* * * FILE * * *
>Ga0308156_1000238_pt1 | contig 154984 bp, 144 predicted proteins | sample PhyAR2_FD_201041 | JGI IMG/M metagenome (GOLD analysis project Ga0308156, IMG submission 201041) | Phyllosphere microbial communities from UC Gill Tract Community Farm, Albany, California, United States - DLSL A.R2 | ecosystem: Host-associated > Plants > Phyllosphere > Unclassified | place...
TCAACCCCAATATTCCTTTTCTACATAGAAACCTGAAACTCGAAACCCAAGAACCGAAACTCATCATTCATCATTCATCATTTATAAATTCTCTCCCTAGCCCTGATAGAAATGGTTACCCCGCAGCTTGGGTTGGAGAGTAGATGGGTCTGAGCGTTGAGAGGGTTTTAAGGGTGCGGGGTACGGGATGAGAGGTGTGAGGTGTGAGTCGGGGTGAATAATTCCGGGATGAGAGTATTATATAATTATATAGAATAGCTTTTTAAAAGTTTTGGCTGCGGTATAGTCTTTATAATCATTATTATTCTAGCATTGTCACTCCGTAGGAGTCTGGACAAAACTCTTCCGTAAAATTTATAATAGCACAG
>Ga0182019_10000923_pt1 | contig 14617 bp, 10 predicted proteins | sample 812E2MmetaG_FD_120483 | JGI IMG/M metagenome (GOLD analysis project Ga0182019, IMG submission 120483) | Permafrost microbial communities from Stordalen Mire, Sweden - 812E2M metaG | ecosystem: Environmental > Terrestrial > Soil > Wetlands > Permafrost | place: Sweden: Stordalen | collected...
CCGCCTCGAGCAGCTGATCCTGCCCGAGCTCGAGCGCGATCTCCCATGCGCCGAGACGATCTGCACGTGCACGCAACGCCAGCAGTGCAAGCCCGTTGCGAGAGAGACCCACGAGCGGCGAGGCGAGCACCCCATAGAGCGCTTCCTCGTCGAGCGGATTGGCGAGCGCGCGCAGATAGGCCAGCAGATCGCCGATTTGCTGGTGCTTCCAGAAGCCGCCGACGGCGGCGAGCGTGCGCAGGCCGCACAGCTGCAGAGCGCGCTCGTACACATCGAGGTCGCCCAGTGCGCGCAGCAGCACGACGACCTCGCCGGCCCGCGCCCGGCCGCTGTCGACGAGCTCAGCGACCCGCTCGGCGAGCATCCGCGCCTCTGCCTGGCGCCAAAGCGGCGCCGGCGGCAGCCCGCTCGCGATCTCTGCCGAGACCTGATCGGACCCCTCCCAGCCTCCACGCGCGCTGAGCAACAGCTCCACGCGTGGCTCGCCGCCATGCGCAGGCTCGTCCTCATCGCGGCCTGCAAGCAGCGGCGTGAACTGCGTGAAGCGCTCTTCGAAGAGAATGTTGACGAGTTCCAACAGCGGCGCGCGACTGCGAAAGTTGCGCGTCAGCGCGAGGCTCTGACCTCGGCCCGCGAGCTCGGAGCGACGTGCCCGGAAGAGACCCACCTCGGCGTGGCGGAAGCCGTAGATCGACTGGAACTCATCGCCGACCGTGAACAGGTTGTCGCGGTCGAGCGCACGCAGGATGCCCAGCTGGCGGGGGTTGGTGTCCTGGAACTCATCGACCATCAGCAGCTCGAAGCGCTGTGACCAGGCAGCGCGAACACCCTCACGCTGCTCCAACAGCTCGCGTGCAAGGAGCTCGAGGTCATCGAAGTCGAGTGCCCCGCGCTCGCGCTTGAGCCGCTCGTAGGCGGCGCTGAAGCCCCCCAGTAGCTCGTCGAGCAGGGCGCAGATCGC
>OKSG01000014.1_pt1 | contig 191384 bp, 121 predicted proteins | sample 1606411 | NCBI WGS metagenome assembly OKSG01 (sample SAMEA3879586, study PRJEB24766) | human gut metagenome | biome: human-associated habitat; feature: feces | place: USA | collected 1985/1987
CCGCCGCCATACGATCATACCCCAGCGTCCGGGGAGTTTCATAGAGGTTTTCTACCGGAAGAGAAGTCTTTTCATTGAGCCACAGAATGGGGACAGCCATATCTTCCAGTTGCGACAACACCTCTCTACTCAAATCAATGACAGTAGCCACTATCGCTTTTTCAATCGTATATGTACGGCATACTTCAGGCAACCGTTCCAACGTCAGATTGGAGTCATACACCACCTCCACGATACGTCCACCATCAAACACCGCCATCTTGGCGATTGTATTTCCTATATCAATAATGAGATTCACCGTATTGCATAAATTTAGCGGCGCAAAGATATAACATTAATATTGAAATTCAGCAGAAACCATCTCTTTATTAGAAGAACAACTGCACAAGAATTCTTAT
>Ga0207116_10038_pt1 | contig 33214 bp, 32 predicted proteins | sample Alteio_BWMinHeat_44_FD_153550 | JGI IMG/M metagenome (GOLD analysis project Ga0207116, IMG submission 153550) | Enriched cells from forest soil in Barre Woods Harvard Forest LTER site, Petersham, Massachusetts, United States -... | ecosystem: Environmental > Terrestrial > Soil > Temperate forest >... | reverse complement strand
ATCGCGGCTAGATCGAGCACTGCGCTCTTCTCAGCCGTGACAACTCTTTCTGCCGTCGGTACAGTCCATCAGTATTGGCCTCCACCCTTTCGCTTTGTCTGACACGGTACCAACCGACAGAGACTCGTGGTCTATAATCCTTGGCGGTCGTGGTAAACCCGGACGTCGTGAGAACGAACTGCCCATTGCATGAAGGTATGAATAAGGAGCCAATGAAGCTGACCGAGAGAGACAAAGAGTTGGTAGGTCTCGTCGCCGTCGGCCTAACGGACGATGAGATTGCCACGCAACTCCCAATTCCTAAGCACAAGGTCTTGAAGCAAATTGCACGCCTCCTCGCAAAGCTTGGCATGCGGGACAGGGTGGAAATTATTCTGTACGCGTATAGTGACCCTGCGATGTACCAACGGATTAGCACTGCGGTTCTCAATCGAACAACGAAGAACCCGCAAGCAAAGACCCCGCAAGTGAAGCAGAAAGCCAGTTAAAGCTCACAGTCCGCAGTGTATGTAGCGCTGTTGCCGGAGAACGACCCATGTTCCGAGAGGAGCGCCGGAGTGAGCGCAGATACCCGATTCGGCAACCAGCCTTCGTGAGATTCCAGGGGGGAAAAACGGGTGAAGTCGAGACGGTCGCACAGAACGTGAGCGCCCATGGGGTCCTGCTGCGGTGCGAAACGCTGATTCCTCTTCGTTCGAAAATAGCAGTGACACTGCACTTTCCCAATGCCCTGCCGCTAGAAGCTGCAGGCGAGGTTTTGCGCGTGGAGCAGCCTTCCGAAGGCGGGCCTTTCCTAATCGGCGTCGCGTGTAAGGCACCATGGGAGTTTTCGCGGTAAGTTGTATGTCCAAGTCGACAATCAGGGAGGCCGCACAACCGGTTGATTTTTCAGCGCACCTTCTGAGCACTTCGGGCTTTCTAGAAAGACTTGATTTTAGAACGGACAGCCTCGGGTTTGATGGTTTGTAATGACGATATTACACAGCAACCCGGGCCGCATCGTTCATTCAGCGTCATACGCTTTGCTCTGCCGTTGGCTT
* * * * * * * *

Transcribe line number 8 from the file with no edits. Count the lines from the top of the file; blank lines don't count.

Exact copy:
ATCGCGGCTAGATCGAGCACTGCGCTCTTCTCAGCCGTGACAACTCTTTCTGCCGTCGGTACAGTCCATCAGTATTGGCCTCCACCCTTTCGCTTTGTCTGACACGGTACCAACCGACAGAGACTCGTGGTCTATAATCCTTGGCGGTCGTGGTAAACCCGGACGTCGTGAGAACGAACTGCCCATTGCATGAAGGTATGAATAAGGAGCCAATGAAGCTGACCGAGAGAGACAAAGAGTTGGTAGGTCTCGTCGCCGTCGGCCTAACGGACGATGAGATTGCCACGCAACTCCCAATTCCTAAGCACAAGGTCTTGAAGCAAATTGCACGCCTCCTCGCAAAGCTTGGCATGCGGGACAGGGTGGAAATTATTCTGTACGCGTATAGTGACCCTGCGATGTACCAACGGATTAGCACTGCGGTTCTCAATCGAACAACGAAGAACCCGCAAGCAAAGACCCCGCAAGTGAAGCAGAAAGCCAGTTAAAGCTCACAGTCCGCAGTGTATGTAGCGCTGTTGCCGGAGAACGACCCATGTTCCGAGAGGAGCGCCGGAGTGAGCGCAGATACCCGATTCGGCAACCAGCCTTCGTGAGATTCCAGGGGGGAAAAACGGGTGAAGTCGAGACGGTCGCACAGAACGTGAGCGCCCATGGGGTCCTGCTGCGGTGCGAAACGCTGATTCCTCTTCGTTCGAAAATAGCAGTGACACTGCACTTTCCCAATGCCCTGCCGCTAGAAGCTGCAGGCGAGGTTTTGCGCGTGGAGCAGCCTTCCGAAGGCGGGCCTTTCCTAATCGGCGTCGCGTGTAAGGCACCATGGGAGTTTTCGCGGTAAGTTGTATGTCCAAGTCGACAATCAGGGAGGCCGCACAACCGGTTGATTTTTCAGCGCACCTTCTGAGCACTTCGGGCTTTCTAGAAAGACTTGATTTTAGAACGGACAGCCTCGGGTTTGATGGTTTGTAATGACGATATTACACAGCAACCCGGGCCGCATCGTTCATTCAGCGTCATACGCTTTGCTCTGCCGTTGGCTT